"It is time. #deletefacebook."
That declaration came from Brian Acton, co-founder of the messaging service WhatsApp - itself a Facebook property, sold to the company for $19 billion (roughly Rs. 1.23 lakh crores) in 2014 - in a tweet after news of the social network's Cambridge Analytica scandal began to break. Apparently, the fact that app developers were able to siphon off the data of 50 million users and sell them to a nefarious political advisory firm unsettles even those who have made billions from the platform.
So, just leave? Easy for him to say. Certainly the network effects that have made Facebook nearly indispensable to millions of Americans are more resistible if you have the time and resources to crisscross the country, visit distant relatives and misinform gullible high school classmates face to face. Alas, not all of us are so lucky.
This call to delete Facebook from one of Facebook's billion-dollar beneficiaries was the latest example of tech leaders belatedly warning us off their creations. The Internet-era adage has never been more true: If you're not paying for it, you're the product. The Cambridge Analytica mess shows that for most of us, that's been true for quite some time.
As Facebook's hasty mopping-up proposals make clear, much of the data-theft damage has been done. So what do we do now? Here's one idea: Rather than just stay mad, perhaps it's time to try to get even. To do that, we regular users should act with as much care as those who have long known the risks that these platforms entail - the people who invented and run them. Individual users can do plenty to protect themselves, taking our cues from those who, one would assume, know best.
The first? Stop sharing.
I can't even see Mark Zuckerberg's friends on Facebook. It's highly unlikely that Sheryl Sandberg has ever spammed 500 acquaintances with an invitation to FarmVille, and she probably never will. Facebook's top brass use the site for messaging and brand management, but it's worth noting that their posts, likes and shares are infrequent and unrevelatory. Facebook's creators haven't invited us into their lives. Why have we invited them into ours?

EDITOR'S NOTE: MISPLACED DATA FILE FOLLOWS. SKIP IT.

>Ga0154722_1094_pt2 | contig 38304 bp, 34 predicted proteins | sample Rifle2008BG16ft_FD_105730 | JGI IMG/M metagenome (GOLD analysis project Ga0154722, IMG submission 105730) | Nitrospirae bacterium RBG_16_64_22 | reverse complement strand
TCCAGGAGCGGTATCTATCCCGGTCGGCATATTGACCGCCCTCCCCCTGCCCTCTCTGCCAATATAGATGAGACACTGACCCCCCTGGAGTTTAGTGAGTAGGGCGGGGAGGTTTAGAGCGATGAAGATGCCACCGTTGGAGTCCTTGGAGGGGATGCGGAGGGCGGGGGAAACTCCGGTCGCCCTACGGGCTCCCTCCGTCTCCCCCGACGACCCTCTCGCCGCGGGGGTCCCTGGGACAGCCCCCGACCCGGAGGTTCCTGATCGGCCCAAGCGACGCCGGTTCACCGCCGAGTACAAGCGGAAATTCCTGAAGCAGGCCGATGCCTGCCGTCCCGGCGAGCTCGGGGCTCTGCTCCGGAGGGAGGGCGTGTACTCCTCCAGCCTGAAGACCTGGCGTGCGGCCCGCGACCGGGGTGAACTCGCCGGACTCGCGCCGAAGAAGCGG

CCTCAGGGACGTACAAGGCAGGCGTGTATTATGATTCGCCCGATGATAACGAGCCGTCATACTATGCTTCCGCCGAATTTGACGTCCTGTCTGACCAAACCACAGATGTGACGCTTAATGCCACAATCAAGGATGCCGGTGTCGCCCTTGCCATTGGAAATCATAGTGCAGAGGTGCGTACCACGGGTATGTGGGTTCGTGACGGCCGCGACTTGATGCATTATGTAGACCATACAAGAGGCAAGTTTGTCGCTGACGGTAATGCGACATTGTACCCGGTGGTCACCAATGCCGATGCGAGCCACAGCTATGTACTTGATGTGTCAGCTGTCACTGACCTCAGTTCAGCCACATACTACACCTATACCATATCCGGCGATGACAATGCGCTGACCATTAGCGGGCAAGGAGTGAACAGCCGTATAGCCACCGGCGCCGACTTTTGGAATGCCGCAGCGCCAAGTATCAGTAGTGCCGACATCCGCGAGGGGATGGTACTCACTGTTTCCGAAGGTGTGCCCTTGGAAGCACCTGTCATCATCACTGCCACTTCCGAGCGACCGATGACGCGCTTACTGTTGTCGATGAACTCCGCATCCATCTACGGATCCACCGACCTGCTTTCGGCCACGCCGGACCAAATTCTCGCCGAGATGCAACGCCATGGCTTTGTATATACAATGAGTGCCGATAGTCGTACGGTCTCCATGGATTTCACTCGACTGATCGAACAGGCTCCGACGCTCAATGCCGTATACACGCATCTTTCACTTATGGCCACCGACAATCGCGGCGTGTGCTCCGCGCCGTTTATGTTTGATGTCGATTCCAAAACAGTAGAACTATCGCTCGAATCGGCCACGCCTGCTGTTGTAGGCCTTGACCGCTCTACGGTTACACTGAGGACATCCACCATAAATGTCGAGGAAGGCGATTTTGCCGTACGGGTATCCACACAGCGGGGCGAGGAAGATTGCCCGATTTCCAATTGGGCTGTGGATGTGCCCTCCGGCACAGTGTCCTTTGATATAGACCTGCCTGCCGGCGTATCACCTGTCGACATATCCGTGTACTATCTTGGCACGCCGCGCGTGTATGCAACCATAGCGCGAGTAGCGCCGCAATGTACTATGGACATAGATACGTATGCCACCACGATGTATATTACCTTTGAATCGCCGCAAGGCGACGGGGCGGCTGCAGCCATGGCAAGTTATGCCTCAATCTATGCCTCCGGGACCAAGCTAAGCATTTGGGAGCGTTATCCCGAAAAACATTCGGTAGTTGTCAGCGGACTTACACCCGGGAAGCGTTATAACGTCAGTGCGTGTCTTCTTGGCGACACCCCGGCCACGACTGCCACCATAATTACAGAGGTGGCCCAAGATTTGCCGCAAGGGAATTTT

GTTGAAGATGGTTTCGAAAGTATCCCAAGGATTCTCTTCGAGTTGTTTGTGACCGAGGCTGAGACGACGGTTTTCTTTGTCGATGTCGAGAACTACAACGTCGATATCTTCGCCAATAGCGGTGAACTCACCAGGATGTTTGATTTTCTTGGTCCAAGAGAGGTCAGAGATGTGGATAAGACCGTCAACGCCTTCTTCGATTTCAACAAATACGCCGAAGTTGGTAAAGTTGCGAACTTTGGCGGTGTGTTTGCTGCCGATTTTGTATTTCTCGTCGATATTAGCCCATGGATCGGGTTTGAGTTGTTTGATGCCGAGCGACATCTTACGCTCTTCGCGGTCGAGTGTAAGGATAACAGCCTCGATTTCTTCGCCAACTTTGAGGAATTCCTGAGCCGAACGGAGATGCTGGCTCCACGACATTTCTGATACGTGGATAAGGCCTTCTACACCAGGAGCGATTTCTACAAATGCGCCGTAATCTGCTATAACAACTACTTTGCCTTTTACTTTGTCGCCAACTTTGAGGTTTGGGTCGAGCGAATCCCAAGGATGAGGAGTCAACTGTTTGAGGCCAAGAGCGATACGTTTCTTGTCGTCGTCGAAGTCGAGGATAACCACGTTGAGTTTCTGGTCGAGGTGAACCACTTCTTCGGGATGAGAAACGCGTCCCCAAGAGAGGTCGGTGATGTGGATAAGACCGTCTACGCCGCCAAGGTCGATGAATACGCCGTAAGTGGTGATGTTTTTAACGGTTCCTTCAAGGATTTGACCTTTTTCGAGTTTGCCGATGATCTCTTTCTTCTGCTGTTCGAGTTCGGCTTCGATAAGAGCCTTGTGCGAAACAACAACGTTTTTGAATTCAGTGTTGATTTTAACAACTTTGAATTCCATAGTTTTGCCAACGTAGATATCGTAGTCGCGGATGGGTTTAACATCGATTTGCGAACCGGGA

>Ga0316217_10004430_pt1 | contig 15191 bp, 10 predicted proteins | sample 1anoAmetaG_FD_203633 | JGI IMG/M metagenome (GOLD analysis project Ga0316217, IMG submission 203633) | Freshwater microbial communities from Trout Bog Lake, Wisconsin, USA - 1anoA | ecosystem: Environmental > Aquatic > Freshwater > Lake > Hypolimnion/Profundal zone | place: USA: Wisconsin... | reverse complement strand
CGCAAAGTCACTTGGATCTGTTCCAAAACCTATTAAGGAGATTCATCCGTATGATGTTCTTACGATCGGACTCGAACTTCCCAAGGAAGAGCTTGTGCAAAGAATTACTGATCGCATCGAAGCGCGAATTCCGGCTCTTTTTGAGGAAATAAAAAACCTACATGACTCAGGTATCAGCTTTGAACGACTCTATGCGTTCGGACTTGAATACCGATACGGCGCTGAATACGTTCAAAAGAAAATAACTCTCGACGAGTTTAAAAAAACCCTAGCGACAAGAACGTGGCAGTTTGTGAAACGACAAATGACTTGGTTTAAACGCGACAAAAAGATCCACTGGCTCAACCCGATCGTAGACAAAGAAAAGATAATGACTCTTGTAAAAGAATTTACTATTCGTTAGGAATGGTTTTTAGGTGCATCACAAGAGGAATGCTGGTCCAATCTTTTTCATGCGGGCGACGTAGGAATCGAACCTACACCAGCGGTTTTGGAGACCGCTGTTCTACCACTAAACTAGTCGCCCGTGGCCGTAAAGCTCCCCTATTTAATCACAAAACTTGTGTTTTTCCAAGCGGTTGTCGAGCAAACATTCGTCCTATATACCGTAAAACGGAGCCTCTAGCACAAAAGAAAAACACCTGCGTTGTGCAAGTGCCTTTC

Second: Log off.
Deleting Facebook may not be immediately feasible for a variety of reasons. But must we be on it all the time? Just a few months ago, Facebook's founding president, Sean Parker, said that "the thought process that went into building these applications, Facebook being the first of them . . . was all about: 'How do we consume as much of your time and conscious attention as possible?' " Parker said that he has since become "something of a conscientious objector" on social media. The hosts have left the party, everyone. Time for us stragglers to take a hint.
Third: Trust no one.
Sure, it sounds cynical. But the silver lining of the Cambridge Analytica revelations is that they have prompted many Facebook users to think, really think, about the business model of the platform they treat as a neutral utility. Social media makes its money by selling us out. Exaggerated or not, Cambridge Analytica's technology promised to use our freely given likes and dislikes, biographies and quiz results, to create psychographic profiles that would, in the words of whistleblower Chris Wylie, "exploit what we knew about [users] and target their inner demons." We hesitate at sharing this much information with our friends, or even lovers. Should we so casually hand it over to an algorithm that certainly doesn't have our best interests at heart?
In his much-delayed mea culpa for Facebook's failure to protect its users, Zuckerberg admitted that the scandal constituted a breach of trust. "We have a responsibility to protect your data, and if we can't then we don't deserve to serve you." It's possible that Facebook will reform, that its leaders will begin to regulate their business model and make sure that the platform is built to serve, but I wouldn't count on it.
In the meantime, here's a tip: Don't do as the titans of Facebook say - do as they do.
© The Washington Post 2018